The American Library Association has named U-M’s Enriching Scholarship program the 2010 winner of the ALA/Information Today Inc. Library of the Future Award. This award is presented annually to a library that demonstrates innovative planning and development of patron training programs about information technology in a library setting.
The Enriching Scholarship is a collaborative program between the University Library, campus information technology divisions, and campuswide academic support units. In a weeklong curriculum each May, it offers dozens of workshops that enhance the effective integration of scholarly content and technology into teaching, service and research activities on the U-M campus in Ann Arbor.
“The university is honored to receive the Library of the Future Award for our Enriching Scholarship program,” says Teresa Sullivan, provost and executive vice president for academic affairs. “This recognition from the American Library Association/Information Today is a testament to the value of collaborative work that supports the effective integration of new technologies into teaching and research. We salute the University Library, Information and Technology Services, and the academic departments that are part of this important endeavor.”
The University Library already plays a significant role in helping faculty stay afloat and be able to fulfill their many teaching, service and research responsibilities. The library, with its mission to provide campuswide integration of intellectual content into teaching and research activities, is well positioned to extend its teaching role to include technology instruction into these vital activities.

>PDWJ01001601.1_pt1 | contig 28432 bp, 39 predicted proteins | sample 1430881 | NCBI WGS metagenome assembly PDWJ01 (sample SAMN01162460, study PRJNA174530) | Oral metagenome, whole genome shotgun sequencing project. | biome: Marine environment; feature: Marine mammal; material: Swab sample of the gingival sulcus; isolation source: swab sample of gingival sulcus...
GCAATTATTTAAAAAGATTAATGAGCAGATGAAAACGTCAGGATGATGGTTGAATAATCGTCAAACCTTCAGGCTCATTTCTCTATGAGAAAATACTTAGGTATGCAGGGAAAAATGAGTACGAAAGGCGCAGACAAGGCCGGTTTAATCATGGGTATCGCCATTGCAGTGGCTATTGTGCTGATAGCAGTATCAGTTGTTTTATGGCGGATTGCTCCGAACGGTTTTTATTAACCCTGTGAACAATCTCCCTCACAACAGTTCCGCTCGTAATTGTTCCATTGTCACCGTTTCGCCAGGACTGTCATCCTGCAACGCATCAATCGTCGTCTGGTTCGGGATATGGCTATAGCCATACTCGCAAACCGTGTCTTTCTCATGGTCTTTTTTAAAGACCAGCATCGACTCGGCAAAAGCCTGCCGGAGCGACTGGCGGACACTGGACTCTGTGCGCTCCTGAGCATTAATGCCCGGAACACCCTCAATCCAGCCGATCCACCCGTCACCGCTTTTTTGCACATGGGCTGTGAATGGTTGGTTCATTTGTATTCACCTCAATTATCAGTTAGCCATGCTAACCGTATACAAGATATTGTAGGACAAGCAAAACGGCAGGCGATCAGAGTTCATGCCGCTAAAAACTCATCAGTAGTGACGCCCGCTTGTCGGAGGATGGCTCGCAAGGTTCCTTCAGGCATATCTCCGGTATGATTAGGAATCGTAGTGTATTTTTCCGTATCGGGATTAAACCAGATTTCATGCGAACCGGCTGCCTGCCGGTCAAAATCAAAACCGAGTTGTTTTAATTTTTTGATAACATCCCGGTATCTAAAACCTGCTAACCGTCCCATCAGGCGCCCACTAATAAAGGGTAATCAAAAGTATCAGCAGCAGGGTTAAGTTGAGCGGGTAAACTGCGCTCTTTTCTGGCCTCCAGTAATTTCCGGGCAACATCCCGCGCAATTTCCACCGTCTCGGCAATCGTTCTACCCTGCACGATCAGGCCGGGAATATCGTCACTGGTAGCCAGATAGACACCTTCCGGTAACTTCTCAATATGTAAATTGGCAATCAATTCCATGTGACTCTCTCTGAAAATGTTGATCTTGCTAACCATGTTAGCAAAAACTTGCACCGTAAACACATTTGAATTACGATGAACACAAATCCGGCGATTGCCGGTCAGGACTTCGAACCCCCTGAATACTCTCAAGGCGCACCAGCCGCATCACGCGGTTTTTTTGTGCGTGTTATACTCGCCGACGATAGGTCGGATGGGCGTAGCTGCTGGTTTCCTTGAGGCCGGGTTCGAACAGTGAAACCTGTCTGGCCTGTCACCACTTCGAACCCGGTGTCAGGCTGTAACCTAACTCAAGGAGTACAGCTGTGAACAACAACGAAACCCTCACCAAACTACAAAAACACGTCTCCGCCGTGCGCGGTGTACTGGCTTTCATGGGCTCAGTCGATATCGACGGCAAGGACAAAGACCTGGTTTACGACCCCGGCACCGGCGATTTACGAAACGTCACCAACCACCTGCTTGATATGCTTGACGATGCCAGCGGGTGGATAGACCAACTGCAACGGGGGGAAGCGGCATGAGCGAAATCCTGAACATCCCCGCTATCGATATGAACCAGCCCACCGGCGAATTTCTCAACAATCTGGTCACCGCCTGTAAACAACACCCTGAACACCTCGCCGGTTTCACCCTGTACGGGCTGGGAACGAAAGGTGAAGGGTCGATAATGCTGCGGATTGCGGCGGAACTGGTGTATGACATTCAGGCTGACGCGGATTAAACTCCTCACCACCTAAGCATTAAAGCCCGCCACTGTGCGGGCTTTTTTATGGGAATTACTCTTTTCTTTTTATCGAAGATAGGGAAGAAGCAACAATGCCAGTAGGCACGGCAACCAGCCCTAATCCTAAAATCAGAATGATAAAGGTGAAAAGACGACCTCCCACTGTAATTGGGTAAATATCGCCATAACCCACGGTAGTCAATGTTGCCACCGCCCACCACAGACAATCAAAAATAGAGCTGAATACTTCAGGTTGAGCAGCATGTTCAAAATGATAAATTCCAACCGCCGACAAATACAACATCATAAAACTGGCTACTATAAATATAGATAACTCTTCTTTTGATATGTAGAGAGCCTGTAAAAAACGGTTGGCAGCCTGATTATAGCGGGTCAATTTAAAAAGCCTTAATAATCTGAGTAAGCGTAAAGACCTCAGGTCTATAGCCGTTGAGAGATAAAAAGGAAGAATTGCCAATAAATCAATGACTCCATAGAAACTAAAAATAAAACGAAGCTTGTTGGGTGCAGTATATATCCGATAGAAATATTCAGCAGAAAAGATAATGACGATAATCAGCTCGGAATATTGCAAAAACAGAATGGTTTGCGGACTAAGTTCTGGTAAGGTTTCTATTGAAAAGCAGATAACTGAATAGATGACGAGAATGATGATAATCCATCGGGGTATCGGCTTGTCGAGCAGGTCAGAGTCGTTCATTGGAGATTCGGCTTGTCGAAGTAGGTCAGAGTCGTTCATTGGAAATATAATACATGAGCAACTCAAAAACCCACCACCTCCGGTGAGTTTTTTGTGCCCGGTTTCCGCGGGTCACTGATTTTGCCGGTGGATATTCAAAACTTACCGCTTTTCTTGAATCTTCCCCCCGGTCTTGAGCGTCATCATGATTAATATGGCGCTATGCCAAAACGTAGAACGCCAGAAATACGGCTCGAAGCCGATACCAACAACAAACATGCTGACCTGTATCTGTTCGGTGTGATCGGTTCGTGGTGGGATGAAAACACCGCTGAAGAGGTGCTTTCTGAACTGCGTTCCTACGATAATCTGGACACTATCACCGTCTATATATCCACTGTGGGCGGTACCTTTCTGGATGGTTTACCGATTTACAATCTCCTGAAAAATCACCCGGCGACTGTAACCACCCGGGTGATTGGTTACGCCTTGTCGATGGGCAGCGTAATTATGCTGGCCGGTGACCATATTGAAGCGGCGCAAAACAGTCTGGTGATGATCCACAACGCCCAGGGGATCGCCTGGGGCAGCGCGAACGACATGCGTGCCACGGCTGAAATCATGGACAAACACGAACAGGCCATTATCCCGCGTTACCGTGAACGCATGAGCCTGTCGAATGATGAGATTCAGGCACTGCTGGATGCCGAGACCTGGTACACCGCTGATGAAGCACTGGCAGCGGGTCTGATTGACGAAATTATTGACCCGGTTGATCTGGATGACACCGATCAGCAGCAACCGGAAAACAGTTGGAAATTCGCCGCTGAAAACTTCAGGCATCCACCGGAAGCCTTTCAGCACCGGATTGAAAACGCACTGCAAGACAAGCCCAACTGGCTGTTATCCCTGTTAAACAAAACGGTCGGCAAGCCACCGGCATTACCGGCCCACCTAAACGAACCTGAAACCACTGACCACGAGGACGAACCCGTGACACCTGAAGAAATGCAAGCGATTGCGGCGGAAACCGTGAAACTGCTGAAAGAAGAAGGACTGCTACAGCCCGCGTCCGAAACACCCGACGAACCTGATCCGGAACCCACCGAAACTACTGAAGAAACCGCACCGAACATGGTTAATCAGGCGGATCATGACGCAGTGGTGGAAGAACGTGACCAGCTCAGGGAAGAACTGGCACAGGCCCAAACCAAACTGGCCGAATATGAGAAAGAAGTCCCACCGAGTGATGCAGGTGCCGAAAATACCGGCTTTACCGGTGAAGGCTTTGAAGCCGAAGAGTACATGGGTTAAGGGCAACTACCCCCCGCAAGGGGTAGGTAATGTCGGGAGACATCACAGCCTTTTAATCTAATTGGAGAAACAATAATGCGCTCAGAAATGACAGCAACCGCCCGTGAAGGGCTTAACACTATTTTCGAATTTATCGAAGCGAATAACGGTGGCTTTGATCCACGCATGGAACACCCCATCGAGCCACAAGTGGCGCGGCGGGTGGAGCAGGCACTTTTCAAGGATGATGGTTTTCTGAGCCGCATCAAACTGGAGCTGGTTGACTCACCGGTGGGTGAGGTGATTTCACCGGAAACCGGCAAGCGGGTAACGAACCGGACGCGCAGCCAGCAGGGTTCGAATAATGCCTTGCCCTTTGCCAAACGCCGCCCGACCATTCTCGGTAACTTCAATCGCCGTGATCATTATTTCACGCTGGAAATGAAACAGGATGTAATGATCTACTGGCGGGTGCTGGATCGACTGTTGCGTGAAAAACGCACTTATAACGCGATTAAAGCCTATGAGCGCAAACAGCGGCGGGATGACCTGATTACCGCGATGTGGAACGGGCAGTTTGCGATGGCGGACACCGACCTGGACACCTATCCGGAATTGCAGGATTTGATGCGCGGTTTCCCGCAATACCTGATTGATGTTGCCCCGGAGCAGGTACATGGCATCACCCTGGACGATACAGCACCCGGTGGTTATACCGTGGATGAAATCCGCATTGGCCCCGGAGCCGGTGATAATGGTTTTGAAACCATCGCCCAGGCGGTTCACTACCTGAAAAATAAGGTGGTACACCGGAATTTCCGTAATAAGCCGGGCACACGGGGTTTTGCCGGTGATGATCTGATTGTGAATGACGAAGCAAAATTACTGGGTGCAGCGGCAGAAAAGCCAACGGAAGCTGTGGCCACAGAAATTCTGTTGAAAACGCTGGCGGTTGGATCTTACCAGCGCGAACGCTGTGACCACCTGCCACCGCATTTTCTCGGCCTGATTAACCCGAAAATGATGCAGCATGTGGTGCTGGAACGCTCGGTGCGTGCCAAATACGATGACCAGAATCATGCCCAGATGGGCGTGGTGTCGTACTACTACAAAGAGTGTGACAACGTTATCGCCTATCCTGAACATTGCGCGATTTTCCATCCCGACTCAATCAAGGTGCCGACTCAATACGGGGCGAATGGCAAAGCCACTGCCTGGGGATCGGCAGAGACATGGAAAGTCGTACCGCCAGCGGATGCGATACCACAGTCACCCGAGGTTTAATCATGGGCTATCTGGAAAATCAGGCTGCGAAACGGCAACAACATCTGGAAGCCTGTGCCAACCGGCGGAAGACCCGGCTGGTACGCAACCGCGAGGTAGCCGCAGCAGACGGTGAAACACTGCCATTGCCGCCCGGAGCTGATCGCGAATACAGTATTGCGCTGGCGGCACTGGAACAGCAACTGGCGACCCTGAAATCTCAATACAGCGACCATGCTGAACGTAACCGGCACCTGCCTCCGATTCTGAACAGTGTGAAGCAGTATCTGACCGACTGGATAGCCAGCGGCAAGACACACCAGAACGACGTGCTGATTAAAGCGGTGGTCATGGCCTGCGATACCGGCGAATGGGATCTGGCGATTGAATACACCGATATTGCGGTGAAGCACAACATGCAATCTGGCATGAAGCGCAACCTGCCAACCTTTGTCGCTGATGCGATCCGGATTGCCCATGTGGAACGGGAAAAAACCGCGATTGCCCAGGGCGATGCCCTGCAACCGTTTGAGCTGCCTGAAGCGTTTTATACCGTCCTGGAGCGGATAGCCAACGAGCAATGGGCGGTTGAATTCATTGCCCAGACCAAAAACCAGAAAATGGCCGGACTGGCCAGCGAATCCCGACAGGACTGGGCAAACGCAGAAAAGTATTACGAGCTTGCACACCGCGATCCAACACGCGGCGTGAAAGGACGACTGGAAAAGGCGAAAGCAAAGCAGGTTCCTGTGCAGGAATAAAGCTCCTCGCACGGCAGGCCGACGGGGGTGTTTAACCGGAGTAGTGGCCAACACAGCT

The Enriching Scholarship program offers faculty an opportunity to take a rich array of workshops on an extensive variety of topics, all within a week’s span. The classes are broadly clustered into six categories:
• Web authoring and enhancement
• Proposals, funding and evaluation
• Multimedia tools
• Information management
• Technology for use with non-English language instruction
• Course development
“The program first began in 1998 and to date 5,500 individuals have attended nearly 340 sessions centered on the rapidly-changing field of technology and its impact on incoming students and our community at large,” John L. King, vice provost of academic information, wrote in his letter of support. “It is a model program that has great impact on our campus and outreach far beyond our physical boundaries.”
The announcement of the award was made by John Moorman, chair of the ALA jury appointed to adjudicate applications submitted for consideration of this award.
“The award jury members were impressed by the broad-based subject structure of the Enriching Scholarship program, its long-standing support on campus, and felt that the program would be a good model for other academic libraries to use within their campuses,” Moorman says. “The support letters from campus leaders shows the respect that the program has on the University of Michigan campus.”
The Library of the Future Award will be presented June 29 at the ALA Annual Conference in Washington, D.C.
For information about the 2010 Enriching Scholarship program go to www.umich.edu/~teachtec/es.html.
Leon Howard, hall director, University Housing, on giving back to the community: “(It) does not matter where you live but how far you are willing to reach.”